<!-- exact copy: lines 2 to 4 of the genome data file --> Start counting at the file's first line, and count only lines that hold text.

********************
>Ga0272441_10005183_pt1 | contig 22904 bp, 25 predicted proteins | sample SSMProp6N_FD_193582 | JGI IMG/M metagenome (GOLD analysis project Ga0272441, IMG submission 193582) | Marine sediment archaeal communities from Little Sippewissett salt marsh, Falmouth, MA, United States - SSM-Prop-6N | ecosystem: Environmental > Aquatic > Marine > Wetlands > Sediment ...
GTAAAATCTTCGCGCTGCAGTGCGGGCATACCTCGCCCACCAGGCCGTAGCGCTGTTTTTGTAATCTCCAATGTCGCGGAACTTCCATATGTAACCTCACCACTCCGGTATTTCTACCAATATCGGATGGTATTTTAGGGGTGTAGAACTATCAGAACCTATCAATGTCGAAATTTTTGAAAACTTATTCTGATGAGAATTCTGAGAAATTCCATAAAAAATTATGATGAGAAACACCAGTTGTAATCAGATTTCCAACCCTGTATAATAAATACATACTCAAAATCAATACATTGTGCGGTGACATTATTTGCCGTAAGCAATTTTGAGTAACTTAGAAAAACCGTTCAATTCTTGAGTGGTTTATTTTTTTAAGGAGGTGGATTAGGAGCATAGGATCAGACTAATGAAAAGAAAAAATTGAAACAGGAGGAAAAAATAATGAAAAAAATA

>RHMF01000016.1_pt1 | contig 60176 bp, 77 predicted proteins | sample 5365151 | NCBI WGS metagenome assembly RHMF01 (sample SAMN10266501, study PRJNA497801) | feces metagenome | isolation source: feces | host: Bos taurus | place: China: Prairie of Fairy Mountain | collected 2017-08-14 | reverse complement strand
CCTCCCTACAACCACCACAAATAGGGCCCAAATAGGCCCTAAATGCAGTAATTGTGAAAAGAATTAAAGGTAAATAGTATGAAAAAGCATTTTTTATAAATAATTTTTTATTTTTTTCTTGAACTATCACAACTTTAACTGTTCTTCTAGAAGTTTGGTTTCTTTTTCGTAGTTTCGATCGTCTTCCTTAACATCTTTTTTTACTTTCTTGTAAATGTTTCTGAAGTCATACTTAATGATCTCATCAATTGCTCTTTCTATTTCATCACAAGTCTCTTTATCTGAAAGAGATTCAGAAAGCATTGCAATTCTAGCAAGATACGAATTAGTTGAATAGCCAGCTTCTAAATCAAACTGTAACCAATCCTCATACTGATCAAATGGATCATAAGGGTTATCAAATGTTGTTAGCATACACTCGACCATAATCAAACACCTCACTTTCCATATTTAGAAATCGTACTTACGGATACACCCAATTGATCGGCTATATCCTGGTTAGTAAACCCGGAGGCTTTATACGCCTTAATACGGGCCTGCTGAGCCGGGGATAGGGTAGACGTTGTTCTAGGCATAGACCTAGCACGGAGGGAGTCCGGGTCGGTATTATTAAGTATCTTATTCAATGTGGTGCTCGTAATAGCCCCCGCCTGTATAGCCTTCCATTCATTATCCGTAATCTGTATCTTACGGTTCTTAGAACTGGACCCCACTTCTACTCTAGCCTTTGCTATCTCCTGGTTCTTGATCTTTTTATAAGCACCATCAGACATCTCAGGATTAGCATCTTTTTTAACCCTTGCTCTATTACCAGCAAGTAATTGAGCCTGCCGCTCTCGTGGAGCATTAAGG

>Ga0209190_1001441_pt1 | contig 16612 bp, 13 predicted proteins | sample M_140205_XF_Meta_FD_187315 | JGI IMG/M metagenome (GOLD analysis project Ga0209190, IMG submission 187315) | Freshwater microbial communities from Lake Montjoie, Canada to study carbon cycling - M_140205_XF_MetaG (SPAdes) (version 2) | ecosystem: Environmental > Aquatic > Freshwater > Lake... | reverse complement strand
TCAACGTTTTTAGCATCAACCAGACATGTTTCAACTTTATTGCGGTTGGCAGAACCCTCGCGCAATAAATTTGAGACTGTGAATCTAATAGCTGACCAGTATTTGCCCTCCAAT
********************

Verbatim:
GTAAAATCTTCGCGCTGCAGTGCGGGCATACCTCGCCCACCAGGCCGTAGCGCTGTTTTTGTAATCTCCAATGTCGCGGAACTTCCATATGTAACCTCACCACTCCGGTATTTCTACCAATATCGGATGGTATTTTAGGGGTGTAGAACTATCAGAACCTATCAATGTCGAAATTTTTGAAAACTTATTCTGATGAGAATTCTGAGAAATTCCATAAAAAATTATGATGAGAAACACCAGTTGTAATCAGATTTCCAACCCTGTATAATAAATACATACTCAAAATCAATACATTGTGCGGTGACATTATTTGCCGTAAGCAATTTTGAGTAACTTAGAAAAACCGTTCAATTCTTGAGTGGTTTATTTTTTTAAGGAGGTGGATTAGGAGCATAGGATCAGACTAATGAAAAGAAAAAATTGAAACAGGAGGAAAAAATAATGAAAAAAATA

>RHMF01000016.1_pt1 | contig 60176 bp, 77 predicted proteins | sample 5365151 | NCBI WGS metagenome assembly RHMF01 (sample SAMN10266501, study PRJNA497801) | feces metagenome | isolation source: feces | host: Bos taurus | place: China: Prairie of Fairy Mountain | collected 2017-08-14 | reverse complement strand
CCTCCCTACAACCACCACAAATAGGGCCCAAATAGGCCCTAAATGCAGTAATTGTGAAAAGAATTAAAGGTAAATAGTATGAAAAAGCATTTTTTATAAATAATTTTTTATTTTTTTCTTGAACTATCACAACTTTAACTGTTCTTCTAGAAGTTTGGTTTCTTTTTCGTAGTTTCGATCGTCTTCCTTAACATCTTTTTTTACTTTCTTGTAAATGTTTCTGAAGTCATACTTAATGATCTCATCAATTGCTCTTTCTATTTCATCACAAGTCTCTTTATCTGAAAGAGATTCAGAAAGCATTGCAATTCTAGCAAGATACGAATTAGTTGAATAGCCAGCTTCTAAATCAAACTGTAACCAATCCTCATACTGATCAAATGGATCATAAGGGTTATCAAATGTTGTTAGCATACACTCGACCATAATCAAACACCTCACTTTCCATATTTAGAAATCGTACTTACGGATACACCCAATTGATCGGCTATATCCTGGTTAGTAAACCCGGAGGCTTTATACGCCTTAATACGGGCCTGCTGAGCCGGGGATAGGGTAGACGTTGTTCTAGGCATAGACCTAGCACGGAGGGAGTCCGGGTCGGTATTATTAAGTATCTTATTCAATGTGGTGCTCGTAATAGCCCCCGCCTGTATAGCCTTCCATTCATTATCCGTAATCTGTATCTTACGGTTCTTAGAACTGGACCCCACTTCTACTCTAGCCTTTGCTATCTCCTGGTTCTTGATCTTTTTATAAGCACCATCAGACATCTCAGGATTAGCATCTTTTTTAACCCTTGCTCTATTACCAGCAAGTAATTGAGCCTGCCGCTCTCGTGGAGCATTAAGG